May I quote a paragraph from what Asish Kothari wrote in VIKALP Sangam that we also endorsed.
    “Lest it be misunderstood that I am painting all of India’s civil society in an uniformly rosy light, let me categorically state that there are indeed many bad eggs amongst ourselves: NGOs that are running money-making or empire-building rackets, NGOs that do not comply with statutory provisions, and so on.”

    Let us ignore these bad eggs but include those who are in the sector for meaningful self-employment, for the present dialogue.
    Will it be possible we realise that as passionate Voluntary Organisations, we got hijacked to shift our focus to hollow-professionalism to implement World Bank development paradigm of development and christened as NGOs to avoid guilt feeling? (Ref: Understanding Voluntary Organisations, Guidelines for Donors by L. David Brown and David C.Korten) .
    Will it be possible that we draw lessons from Paulo Friere and recognise that though all of us desired to transform the unjust order but because of our background we started believing that we must be the executors of the transformation? In the process, we identified active Adivasi Youth to nurture them as leaders or recognise and support them as leaders. But, we failed or we were afraid to see their aspirations to grow up the ladder as new oppressors. OR as prosperous NGOs, we created new aspirations in them but they could not follow our path because of lack of the power of English.
    1. Will it be possible that we draw parameters of Volunteerism and Voluntary Organisations, classify us and get united in different geo-political areas?
    2. With belief in Gram Swaraj, will it not be prudent that we provide links to elected local self-government get directly funds from agencies?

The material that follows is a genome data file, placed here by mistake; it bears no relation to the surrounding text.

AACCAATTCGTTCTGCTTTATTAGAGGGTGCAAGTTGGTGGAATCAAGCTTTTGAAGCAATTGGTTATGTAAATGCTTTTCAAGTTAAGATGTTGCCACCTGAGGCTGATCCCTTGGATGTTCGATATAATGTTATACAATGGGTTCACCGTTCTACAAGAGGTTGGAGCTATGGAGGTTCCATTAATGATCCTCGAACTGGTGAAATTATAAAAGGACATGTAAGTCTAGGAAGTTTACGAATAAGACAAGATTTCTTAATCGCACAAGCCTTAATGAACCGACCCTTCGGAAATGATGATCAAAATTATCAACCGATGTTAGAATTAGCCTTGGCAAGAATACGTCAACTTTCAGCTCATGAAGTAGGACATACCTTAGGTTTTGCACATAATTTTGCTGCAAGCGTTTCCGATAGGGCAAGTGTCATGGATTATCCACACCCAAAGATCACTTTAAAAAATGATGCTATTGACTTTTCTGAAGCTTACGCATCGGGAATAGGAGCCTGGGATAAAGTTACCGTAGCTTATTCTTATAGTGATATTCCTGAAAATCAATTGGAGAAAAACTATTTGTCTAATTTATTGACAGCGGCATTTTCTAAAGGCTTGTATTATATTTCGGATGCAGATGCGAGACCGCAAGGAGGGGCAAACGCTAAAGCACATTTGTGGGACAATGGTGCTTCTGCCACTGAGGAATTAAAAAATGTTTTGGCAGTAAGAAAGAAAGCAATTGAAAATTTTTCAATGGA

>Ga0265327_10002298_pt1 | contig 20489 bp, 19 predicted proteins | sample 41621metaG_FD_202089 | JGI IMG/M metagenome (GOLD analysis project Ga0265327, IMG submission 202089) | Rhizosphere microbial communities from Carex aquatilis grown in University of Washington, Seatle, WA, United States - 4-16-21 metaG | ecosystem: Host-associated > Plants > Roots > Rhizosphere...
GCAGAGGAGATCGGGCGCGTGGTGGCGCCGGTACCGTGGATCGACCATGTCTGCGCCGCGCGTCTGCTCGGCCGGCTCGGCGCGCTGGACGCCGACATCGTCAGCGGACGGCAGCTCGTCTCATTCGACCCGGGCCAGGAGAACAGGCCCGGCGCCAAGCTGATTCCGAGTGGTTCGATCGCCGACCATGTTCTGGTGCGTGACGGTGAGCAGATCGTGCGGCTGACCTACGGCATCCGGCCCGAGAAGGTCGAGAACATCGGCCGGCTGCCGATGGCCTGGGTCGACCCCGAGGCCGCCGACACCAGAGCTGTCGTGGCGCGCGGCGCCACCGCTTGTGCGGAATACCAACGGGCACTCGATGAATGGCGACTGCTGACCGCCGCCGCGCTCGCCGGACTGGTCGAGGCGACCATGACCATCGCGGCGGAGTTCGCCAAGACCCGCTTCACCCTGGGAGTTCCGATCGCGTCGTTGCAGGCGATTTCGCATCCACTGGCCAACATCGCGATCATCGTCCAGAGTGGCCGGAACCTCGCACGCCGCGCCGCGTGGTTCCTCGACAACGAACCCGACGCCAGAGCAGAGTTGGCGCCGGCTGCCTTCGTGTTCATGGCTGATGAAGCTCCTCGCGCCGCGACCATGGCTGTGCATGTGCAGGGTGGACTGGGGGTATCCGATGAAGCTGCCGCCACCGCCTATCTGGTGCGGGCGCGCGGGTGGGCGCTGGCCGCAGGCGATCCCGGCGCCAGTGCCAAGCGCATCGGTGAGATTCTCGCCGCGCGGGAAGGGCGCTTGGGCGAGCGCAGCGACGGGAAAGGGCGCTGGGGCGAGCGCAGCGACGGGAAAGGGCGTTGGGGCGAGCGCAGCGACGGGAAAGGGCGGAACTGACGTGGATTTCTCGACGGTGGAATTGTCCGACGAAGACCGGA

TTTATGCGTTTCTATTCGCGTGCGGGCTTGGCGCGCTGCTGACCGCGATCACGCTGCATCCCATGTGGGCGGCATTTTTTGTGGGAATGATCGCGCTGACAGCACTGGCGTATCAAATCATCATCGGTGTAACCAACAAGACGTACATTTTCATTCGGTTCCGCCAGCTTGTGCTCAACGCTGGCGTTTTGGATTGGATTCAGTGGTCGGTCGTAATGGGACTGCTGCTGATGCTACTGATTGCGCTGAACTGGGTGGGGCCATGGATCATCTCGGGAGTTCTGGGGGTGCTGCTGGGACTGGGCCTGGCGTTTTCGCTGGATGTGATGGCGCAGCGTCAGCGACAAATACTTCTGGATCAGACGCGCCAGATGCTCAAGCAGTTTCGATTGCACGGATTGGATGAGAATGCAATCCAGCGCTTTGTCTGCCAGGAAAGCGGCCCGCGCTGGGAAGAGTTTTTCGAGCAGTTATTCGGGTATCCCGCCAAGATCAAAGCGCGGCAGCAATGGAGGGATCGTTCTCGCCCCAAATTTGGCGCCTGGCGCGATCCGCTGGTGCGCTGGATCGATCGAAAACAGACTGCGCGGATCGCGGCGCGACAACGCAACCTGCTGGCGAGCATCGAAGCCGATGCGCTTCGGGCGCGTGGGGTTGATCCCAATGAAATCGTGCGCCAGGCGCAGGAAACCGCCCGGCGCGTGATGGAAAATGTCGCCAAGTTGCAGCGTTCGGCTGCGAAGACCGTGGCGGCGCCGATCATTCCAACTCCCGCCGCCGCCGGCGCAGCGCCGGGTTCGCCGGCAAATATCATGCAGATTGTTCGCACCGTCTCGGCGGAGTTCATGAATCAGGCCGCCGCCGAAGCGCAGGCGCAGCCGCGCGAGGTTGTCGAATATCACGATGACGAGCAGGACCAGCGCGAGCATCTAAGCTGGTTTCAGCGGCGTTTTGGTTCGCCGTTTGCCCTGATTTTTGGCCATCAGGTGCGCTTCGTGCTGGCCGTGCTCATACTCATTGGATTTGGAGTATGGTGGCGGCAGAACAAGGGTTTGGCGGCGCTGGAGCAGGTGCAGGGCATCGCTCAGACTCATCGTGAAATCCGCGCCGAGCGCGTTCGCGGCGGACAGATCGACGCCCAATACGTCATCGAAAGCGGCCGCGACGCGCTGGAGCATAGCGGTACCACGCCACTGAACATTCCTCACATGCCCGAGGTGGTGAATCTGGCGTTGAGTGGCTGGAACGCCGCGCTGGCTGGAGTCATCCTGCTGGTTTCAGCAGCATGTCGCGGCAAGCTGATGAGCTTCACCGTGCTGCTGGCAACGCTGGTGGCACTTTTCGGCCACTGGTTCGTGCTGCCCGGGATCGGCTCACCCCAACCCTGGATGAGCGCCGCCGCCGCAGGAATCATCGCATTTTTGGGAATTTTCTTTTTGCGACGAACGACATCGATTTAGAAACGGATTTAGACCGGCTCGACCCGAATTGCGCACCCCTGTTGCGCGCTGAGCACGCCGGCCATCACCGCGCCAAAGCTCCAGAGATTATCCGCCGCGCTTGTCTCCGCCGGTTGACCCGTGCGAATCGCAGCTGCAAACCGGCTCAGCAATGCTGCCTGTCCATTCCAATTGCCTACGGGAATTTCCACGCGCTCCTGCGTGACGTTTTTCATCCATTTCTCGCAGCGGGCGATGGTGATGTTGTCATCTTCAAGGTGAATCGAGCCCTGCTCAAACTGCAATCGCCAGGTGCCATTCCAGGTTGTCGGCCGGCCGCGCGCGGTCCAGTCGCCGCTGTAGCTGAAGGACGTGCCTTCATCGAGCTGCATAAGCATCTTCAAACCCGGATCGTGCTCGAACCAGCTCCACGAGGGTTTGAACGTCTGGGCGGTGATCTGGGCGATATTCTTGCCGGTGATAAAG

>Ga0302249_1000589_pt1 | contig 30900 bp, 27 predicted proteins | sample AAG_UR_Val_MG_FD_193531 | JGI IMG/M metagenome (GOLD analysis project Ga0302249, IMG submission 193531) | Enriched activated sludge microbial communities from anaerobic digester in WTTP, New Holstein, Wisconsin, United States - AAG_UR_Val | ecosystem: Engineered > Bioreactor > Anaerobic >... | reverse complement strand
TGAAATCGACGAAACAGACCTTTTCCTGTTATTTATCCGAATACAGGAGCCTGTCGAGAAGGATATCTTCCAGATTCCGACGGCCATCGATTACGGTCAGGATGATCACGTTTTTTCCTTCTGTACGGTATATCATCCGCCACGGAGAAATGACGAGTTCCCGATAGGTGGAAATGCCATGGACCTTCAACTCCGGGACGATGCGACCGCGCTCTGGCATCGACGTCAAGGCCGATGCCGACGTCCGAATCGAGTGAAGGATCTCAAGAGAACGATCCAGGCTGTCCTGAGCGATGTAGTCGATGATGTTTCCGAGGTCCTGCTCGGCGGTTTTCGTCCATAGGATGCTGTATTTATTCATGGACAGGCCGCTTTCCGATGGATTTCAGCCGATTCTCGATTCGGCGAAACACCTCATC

3. Will it be possible we develop appropriate subjects as learning English content and provide world class facility for Adivasi youth to learn and expertise English? Let them along with their communities decide on their course to become Independent Communities- Village Republics.
    4. We incorporate subjects on Ahimsa, Satyagraha, Civil Obedience et al that will challenge the government more violently than physical violence.
    5. Shall we organise a meet of such activists starting with the geopolitical area of Dandakaranya.
    6. We need to rejuvenate Volunteerism in us and our sector. Let us draw lessons from Mahatma Gandhi, Vinobha, Lala Lajpath Roy, Leo Tolstoy, Paulo al.
    I fervently request as many of you to speak out. Our Aashramam will be glad to host one such meet.
    V.B.Chandrasekaran, Chatti Mahatma Gandhi Aashramam,
    Chatti Post, Chinthur Mandal, East Godavari District,
    Andhra Pradesh, Pin Code: 507129.

  2. V.B.Chandrasekaran says:

    Sustainability of Voluntary sector- How?

    Dear All, 28th May 2015
    I remember the childhood story in Tamil of a fly (EE) forgetting its name and going round to re-discover her name. We seem to have forgotten our original name Voluntary Organisation. Today, we are confused and weak by calling US as NGOs?!
    May I quote Baba Amte, who inspired me to join this sector- “A person without backbone needs a stick. If you are secure, you do not need security by doing jobs”. What he said for individuals, in my opinion applies to Voluntary Organisations also.